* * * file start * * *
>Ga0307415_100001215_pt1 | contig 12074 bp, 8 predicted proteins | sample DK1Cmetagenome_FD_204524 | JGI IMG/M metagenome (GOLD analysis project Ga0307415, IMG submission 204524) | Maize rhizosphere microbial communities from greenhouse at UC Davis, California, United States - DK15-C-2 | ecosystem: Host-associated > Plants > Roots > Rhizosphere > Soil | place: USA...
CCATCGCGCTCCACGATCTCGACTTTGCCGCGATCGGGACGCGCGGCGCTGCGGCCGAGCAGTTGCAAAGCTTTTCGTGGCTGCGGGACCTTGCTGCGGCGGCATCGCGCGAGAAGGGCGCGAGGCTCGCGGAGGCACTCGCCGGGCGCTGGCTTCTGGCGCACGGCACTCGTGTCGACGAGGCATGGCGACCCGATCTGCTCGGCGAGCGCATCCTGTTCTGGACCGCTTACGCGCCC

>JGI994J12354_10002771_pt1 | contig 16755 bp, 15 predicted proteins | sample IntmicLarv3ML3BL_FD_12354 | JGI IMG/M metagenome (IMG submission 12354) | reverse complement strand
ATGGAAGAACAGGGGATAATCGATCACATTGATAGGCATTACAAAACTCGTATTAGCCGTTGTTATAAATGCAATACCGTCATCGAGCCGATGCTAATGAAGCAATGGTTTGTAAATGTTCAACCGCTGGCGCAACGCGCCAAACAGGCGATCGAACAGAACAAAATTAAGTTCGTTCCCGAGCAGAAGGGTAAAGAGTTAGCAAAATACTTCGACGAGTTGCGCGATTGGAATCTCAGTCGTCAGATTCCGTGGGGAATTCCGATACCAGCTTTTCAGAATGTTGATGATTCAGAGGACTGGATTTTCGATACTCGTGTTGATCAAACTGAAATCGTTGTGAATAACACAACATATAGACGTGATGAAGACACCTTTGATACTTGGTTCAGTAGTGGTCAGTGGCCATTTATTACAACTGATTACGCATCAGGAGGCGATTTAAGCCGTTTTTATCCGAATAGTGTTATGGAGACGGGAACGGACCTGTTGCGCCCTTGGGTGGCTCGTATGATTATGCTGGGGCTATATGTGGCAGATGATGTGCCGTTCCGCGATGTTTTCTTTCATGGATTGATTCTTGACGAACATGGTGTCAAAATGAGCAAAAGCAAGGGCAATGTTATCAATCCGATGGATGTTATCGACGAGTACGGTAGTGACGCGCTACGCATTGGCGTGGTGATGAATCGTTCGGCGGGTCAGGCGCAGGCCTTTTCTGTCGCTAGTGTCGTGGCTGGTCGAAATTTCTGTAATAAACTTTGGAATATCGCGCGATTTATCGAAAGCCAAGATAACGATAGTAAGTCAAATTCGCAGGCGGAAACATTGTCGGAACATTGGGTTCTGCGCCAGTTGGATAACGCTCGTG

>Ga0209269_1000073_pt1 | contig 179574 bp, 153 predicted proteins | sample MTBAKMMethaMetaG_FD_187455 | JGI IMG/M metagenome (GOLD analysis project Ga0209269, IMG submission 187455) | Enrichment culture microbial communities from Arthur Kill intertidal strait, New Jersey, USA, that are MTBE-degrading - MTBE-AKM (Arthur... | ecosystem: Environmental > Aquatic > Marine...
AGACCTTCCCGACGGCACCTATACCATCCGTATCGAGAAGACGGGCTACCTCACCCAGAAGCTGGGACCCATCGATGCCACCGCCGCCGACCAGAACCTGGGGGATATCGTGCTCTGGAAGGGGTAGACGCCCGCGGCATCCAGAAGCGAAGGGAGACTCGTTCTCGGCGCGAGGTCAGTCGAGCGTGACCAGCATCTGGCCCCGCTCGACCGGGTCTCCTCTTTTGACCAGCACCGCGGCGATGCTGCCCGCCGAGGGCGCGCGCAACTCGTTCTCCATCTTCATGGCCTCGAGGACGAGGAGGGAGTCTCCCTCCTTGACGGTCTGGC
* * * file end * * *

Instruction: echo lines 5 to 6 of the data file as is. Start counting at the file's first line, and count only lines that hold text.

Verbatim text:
>Ga0209269_1000073_pt1 | contig 179574 bp, 153 predicted proteins | sample MTBAKMMethaMetaG_FD_187455 | JGI IMG/M metagenome (GOLD analysis project Ga0209269, IMG submission 187455) | Enrichment culture microbial communities from Arthur Kill intertidal strait, New Jersey, USA, that are MTBE-degrading - MTBE-AKM (Arthur... | ecosystem: Environmental > Aquatic > Marine...
AGACCTTCCCGACGGCACCTATACCATCCGTATCGAGAAGACGGGCTACCTCACCCAGAAGCTGGGACCCATCGATGCCACCGCCGCCGACCAGAACCTGGGGGATATCGTGCTCTGGAAGGGGTAGACGCCCGCGGCATCCAGAAGCGAAGGGAGACTCGTTCTCGGCGCGAGGTCAGTCGAGCGTGACCAGCATCTGGCCCCGCTCGACCGGGTCTCCTCTTTTGACCAGCACCGCGGCGATGCTGCCCGCCGAGGGCGCGCGCAACTCGTTCTCCATCTTCATGGCCTCGAGGACGAGGAGGGAGTCTCCCTCCTTGACGGTCTGGC